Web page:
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Thread: NHMC and Duct Seal Heat-Resistance Trial - Experimental Design Help

  1. #11
    Founding Member IBcivic's Avatar
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    After 1 full hour at 200 deg. F.... the samples have softened up, but maintain their shape and position. No leaching of wax or oils is visible or detectable by touch. The odor inside the oven is of a faint hot rubber smell.
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  2. #12
    Founding Member TREETOP's Avatar
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    Quote Originally Posted by DS-21 View Post
    For what it's worth, this is the same stuff I used in my door panels. I had the truck in Florida in August of 2009 for over a week in 110 degree outside weather, parked on blacktop at Disneyworld, and had no problems with it releasing or oozing. The last couple months though it's been falling out on its own. It's been in there for well over a year but it's been starting to fail at least adhesion-wise. Maybe because of temperature changes causing it to expand/contract, or maybe vibration, or maybe it just releases its oil with age and loses its ability to hold on- I don't know. It still feels just as malleable as when it was new, and it sticks if I mash it around and push it back in place, but I think I'm going to use something different for mass loading next time around.

  3. #13
    Founding Member IBcivic's Avatar
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    For the 2nd part of the test, i raised the oven temp to 250F for an additional hour.
    The results were pretty much the same> Softening of the putty, no sagging or leaching.
    The surface of the putties have shown signs of very slight blistering, but after cooling down, both samples returned to their natural state and once rolled back into a ball, they both felt identical to virgin, unmolested product.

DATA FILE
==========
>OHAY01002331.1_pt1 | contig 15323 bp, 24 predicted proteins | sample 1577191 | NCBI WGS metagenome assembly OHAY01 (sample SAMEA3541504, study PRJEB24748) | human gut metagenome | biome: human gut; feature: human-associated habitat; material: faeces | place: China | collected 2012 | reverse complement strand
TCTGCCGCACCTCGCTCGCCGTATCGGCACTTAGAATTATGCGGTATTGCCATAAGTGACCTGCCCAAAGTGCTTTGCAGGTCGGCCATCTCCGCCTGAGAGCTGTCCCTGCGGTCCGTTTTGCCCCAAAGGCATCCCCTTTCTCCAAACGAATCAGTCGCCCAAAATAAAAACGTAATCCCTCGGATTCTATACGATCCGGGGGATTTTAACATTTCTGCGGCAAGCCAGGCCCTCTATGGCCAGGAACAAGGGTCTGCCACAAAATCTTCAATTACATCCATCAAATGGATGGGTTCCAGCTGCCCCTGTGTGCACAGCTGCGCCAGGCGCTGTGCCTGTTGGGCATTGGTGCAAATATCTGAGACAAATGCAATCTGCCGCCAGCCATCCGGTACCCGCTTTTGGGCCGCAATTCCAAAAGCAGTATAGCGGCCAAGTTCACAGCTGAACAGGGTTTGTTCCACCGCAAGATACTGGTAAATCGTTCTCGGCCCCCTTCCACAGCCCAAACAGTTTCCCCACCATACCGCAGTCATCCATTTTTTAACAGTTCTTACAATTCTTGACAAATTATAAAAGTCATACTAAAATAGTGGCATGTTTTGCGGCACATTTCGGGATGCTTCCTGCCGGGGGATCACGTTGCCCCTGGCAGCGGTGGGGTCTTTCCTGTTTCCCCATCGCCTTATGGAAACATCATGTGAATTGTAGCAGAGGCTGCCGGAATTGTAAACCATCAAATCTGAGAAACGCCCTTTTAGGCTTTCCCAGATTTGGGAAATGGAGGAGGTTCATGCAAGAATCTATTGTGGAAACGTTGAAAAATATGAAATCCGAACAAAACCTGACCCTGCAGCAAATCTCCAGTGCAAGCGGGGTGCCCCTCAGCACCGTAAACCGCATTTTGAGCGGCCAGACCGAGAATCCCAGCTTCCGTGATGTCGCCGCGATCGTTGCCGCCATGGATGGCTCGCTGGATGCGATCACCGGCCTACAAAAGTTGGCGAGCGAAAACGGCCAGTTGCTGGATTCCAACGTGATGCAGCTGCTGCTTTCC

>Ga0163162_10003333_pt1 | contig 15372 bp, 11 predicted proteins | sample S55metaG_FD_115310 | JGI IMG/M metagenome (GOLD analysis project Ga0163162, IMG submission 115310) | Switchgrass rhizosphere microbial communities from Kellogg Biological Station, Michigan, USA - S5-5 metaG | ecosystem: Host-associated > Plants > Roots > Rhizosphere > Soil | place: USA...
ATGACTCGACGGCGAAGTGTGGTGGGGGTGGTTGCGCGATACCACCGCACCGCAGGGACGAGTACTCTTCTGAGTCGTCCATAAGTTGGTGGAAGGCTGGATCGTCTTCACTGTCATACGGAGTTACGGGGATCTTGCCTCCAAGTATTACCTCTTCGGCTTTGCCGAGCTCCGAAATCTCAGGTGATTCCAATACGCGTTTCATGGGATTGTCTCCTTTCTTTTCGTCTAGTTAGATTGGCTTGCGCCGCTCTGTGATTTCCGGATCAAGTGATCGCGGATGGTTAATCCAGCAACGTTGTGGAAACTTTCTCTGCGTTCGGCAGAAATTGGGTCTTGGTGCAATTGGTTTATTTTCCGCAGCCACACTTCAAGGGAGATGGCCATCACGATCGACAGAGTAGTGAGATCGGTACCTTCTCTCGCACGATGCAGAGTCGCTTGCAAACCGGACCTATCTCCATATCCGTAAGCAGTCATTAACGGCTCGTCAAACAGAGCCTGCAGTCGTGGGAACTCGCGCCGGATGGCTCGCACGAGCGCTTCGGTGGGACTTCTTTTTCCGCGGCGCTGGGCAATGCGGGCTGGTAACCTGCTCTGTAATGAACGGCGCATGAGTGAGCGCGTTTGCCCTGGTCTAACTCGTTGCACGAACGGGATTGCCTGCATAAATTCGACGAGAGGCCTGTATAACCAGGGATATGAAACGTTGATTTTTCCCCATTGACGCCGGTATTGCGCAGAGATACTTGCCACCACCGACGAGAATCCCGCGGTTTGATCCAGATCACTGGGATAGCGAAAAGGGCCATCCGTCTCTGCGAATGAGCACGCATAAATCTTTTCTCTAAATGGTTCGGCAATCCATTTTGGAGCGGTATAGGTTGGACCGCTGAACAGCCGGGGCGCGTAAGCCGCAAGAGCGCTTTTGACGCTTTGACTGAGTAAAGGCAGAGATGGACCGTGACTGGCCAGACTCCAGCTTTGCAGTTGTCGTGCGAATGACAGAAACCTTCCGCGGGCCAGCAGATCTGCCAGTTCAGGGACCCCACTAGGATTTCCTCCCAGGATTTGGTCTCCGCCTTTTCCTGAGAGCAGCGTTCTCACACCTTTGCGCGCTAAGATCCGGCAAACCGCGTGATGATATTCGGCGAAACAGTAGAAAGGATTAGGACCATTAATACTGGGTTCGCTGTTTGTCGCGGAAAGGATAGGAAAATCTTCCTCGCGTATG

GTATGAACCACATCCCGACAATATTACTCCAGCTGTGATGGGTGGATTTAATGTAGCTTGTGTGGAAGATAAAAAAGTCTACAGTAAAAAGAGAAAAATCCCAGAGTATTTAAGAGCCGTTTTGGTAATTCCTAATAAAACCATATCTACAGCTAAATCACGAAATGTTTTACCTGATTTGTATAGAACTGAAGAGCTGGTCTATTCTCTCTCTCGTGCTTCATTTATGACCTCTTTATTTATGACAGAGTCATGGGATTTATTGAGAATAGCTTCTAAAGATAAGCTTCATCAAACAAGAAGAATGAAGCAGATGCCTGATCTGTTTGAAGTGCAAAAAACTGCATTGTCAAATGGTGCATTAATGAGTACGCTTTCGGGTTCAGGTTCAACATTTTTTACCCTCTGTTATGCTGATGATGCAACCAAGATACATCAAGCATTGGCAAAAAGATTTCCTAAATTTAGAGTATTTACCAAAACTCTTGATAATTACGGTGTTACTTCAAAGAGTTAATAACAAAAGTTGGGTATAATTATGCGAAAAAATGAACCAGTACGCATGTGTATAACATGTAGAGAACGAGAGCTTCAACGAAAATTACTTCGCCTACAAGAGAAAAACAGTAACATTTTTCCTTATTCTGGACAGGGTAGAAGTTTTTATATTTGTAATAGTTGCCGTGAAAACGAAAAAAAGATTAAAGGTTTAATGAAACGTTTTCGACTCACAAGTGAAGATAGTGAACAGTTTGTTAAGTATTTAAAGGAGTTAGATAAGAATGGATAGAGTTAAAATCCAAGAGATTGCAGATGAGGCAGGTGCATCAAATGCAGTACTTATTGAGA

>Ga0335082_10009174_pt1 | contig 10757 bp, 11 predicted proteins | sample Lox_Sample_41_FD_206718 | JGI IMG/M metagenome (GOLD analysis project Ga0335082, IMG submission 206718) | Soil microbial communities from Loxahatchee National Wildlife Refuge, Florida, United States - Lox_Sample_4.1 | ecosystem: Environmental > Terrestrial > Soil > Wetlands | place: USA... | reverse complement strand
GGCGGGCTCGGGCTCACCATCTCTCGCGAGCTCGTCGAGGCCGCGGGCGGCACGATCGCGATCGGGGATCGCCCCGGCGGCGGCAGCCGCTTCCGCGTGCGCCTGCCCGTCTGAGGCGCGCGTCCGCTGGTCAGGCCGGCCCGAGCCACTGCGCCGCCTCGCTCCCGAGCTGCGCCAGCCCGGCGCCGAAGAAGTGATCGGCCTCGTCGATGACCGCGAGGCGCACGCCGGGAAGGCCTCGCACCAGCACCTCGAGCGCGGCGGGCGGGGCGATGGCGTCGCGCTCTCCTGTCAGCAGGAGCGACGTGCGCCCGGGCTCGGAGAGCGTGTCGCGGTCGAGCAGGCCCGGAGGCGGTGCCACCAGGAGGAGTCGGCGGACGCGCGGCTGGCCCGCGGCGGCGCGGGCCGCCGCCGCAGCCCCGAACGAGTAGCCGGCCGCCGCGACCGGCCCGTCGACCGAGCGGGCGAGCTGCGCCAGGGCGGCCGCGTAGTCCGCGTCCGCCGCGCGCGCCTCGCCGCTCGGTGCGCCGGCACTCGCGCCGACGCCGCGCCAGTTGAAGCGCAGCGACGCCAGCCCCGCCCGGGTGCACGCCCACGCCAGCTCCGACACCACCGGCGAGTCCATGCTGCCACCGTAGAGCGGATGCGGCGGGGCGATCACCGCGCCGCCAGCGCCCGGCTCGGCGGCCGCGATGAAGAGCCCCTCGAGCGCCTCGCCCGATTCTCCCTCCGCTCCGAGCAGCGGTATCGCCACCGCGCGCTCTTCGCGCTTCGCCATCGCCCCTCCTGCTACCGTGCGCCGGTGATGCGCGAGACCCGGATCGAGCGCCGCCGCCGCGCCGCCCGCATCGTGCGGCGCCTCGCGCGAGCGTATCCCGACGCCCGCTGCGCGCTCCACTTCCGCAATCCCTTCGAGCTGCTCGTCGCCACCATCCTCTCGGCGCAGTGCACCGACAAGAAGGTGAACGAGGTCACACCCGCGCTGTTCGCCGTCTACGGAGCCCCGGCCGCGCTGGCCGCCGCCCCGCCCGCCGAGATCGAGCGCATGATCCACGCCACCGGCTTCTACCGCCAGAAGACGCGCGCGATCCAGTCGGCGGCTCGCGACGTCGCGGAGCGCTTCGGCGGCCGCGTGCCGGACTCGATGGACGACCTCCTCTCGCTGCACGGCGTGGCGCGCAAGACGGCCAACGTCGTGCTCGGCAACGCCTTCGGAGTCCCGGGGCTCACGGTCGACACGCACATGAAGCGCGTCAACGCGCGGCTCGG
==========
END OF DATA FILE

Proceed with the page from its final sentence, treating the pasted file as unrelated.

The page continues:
EDIT> I did notice a faint odor of burning on the surface of both materials, that vanished ,when i rolled the putty back into a ball. My theory is that the outer layer that was exposed to the heat, reached the material's thermal limit and started to slowly decompose/ bake. this would probably explain the surface blisters that appeared on the exposed putty samples' surfaces. IMO a vehicle never reaches these types of temperatures, so for my purposes, this validates the Gardner Bender brand as a viable alternative to the pricier Thomas & Betts duct seal putty.
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    Last edited by IBcivic; 09-19-2010 at 09:16 PM.

  4. #14
    Founding Member capnxtreme's Avatar
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    Nice. Thanks guys.

    I never liked the idea of putting NHMC in my doors, but I don't see a good reason not to use duct seal. Is it just as dense as NHMC?

  5. #15
    Founding Member IBcivic's Avatar
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    I cannot confirm this since i have not fiddled with clay, because of it's tendencies to release it's oils with heat.

  6. #16
    Founding Member benny's Avatar
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    I've tried both. Nothing scientific, but IMO ductseal trumps modelling clay in every aspect.

  7. #17
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    Quote Originally Posted by amitaF View Post
    With my wife, out of town, I am using the oven ...
    Ah, memories. Before your wife returns, dump a cup or two of baking soda in a baking pan and bake it for an hour or so at 250. Should get rid of the odor that you can't smell but she will ;) Remember to take the pan out of the oven before she sees it. Experiments that involve kitchen appliances don't seem to make the same obvious sense to the women in our lives as they do to us.

  8. #18
    Founding Member IBcivic's Avatar
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    I see that you have had a taste of ''this is my kitchen'', you don't see me cooking in your workshop.....

    Thanx for the tip:thumbsup:

  9. #19
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    Quote Originally Posted by DS-21 View Post
    3) bake them at 250deg F for three hours
    The clay will be a puddle in 30 minutes or less. You can back the furnace temp down to 150-175. Even then you may still be a puddle after 30. certainly damn soft.

  10. #20
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    Quote Originally Posted by Rudeboy View Post
    I'd also want to put them on a vertical surface since that how they will be used. Put identical oven thermometers on either side of the experiment.
    .
    Also FYI, and your plastilina may come with directions, but you can affect adhesion with pretreatments, which if you are testing would also be valuable information.

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